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The new book ‘Welcomed by the smell of endive’ by Dutch journalist Griselda Molemans (due on March 21, 2014) highlights the true story of how the group of 380,000 displaced persons from the former Dutch Indies (present-day Indonesia) were received in The Netherlands. Between 1950 and 1970, these Dutch citizens and loyalists were forced to temporarily live in camps and so called contractpensions, run by pension owners for a profit, until the government social workers deemed them ‘assimilated enough’ to move to their own house.

The book reveals how all these displaced persons were forced to pay 60 percent of their monthly wages to the Dutch government as a compensation for the food and lodging in the camps and contractpensions. Once they moved to their own rental home, they received a letter of debt, specifying the remaining debt to the government for the boat fare  to Holland, clothing, the purchase of the furniture for the new house plus the remaining debt for the stay in a camp or contractpension.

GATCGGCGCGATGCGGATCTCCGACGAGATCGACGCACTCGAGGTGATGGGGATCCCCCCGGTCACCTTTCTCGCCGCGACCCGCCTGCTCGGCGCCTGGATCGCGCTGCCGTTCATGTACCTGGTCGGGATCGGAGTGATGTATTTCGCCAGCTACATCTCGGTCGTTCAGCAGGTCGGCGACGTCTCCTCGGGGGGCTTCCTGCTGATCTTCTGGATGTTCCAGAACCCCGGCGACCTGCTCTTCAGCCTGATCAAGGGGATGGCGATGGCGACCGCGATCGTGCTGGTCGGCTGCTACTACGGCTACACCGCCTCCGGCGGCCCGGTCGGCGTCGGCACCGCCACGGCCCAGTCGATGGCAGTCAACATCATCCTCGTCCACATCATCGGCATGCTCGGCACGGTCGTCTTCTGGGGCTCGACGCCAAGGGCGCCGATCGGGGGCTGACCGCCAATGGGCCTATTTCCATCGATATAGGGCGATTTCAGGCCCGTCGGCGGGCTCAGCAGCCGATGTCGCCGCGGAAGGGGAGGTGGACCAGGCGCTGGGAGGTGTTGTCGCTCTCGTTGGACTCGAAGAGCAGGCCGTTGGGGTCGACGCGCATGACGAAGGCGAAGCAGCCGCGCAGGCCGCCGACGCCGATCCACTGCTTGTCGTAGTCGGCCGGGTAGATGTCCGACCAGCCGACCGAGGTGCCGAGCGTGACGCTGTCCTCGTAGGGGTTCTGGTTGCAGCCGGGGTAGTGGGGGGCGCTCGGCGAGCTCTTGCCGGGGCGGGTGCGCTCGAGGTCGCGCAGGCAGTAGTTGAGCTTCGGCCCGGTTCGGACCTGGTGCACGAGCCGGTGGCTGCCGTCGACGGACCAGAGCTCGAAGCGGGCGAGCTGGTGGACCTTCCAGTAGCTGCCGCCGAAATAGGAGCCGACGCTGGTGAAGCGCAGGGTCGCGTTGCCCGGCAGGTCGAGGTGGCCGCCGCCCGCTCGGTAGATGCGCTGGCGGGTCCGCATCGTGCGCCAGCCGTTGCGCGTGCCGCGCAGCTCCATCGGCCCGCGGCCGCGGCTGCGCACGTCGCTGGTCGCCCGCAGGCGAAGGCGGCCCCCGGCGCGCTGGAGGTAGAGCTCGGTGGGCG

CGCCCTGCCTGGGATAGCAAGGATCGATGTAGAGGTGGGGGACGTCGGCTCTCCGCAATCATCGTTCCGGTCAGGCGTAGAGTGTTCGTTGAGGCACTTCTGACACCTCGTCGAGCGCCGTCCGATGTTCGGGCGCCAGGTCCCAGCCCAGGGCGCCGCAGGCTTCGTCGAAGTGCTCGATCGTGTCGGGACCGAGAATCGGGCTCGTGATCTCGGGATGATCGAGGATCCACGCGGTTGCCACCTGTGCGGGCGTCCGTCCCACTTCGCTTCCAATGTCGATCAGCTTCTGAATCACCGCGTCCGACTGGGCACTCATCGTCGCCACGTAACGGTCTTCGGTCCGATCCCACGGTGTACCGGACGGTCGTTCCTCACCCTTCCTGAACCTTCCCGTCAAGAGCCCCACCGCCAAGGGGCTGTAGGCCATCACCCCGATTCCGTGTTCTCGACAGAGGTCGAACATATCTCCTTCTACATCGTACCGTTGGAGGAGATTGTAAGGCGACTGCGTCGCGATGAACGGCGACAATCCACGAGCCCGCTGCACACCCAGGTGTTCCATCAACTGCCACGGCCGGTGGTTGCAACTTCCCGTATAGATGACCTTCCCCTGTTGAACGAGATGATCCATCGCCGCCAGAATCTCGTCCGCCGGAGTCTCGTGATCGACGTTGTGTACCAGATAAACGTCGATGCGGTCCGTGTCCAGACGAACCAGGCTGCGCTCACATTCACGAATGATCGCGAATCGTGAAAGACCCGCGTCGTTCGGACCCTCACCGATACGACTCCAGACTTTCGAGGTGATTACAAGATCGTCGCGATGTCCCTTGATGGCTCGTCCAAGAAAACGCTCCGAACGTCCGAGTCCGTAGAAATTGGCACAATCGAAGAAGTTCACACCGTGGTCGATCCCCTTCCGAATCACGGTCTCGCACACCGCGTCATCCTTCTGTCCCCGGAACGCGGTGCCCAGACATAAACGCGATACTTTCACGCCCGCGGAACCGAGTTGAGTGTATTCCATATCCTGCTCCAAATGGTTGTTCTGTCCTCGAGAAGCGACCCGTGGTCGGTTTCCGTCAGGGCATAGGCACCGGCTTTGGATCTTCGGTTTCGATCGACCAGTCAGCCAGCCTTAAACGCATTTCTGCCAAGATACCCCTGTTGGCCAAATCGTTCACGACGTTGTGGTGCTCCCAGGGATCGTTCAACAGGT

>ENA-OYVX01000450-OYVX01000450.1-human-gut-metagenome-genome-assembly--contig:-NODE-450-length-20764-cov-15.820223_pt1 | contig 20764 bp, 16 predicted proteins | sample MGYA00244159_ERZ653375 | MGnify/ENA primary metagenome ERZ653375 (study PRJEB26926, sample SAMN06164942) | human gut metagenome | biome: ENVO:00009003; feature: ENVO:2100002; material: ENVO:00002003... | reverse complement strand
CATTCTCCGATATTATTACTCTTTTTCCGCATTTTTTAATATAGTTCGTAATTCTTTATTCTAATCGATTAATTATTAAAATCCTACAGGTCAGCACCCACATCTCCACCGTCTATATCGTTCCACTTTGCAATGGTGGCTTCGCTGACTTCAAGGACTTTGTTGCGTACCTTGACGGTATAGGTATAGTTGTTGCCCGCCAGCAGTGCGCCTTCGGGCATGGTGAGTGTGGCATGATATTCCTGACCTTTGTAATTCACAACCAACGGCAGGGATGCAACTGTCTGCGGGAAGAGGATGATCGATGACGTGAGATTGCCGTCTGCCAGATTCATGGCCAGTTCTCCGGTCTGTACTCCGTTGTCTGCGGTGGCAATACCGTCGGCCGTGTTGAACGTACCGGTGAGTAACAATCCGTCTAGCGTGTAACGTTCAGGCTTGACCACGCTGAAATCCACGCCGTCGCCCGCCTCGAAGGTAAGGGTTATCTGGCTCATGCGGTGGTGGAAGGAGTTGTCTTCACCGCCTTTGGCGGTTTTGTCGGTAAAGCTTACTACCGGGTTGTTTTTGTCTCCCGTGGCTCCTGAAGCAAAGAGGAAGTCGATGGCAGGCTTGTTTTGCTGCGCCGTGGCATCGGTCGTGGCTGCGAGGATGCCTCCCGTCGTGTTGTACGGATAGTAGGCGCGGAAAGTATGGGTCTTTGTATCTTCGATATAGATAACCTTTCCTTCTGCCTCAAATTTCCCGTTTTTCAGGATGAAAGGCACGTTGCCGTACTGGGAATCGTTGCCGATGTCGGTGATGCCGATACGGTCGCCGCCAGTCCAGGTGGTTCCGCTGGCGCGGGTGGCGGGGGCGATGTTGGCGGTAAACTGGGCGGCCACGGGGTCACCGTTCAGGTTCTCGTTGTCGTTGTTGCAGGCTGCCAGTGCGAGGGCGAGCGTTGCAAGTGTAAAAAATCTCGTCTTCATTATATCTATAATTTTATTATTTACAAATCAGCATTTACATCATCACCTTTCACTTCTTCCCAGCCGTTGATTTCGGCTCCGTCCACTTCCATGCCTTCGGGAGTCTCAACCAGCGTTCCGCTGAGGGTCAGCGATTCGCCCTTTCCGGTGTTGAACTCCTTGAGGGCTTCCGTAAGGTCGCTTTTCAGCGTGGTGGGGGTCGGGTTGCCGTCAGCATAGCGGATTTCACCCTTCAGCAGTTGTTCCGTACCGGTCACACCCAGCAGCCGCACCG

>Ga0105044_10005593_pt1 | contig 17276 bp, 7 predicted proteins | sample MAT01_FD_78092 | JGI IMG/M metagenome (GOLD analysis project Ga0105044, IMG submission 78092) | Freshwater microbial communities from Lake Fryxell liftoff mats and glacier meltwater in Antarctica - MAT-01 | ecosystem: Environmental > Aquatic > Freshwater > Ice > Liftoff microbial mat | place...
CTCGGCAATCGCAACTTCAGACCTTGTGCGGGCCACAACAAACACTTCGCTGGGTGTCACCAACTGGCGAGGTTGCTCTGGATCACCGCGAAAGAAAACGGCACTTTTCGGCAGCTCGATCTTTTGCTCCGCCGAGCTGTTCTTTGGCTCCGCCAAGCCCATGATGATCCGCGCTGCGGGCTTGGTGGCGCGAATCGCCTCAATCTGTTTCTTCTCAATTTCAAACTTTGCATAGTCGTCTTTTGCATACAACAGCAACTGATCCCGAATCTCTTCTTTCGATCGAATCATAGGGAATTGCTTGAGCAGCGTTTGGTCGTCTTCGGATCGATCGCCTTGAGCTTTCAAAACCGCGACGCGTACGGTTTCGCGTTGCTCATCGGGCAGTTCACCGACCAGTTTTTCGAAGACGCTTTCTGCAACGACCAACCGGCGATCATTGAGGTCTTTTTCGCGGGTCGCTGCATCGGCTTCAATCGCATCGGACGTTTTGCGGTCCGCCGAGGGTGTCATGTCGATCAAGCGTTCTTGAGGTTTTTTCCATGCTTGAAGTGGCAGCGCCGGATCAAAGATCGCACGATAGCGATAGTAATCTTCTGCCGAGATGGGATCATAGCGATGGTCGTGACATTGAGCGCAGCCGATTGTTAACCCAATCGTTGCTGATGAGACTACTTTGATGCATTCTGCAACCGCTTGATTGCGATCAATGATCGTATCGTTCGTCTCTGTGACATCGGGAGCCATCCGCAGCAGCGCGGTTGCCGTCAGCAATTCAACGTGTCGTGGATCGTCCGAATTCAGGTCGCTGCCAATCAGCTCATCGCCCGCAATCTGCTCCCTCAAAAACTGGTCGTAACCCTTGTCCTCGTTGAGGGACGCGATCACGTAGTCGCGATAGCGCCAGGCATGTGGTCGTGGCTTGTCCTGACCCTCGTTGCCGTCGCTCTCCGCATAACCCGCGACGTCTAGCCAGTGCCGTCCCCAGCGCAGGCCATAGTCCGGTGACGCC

The epilogue of the book  contains information on the eight financial claims the displaced persons from the former Dutch Indies still have up to this day. Claim number 2 concerns the so called Siamese compensation for the approximately 18,000 Dutch POW’s who were forced to work at the Burma Railway between 1942-45.

In 1951, the Siamese (Thai) government purchased the Burma railway from the Allied Supreme Command. The money was divided between the allied countries where the formers POW’s were from: England, Australia, the USA and The Netherlands including the Dutch Indies. The Dutch government received 1 million guilders (USD $616,490) as a compensation for the 17,399 POW’s of whom 2,899 died during the forced labor. Per person, the amount of 61,75 guilders (USD $38) was paid out.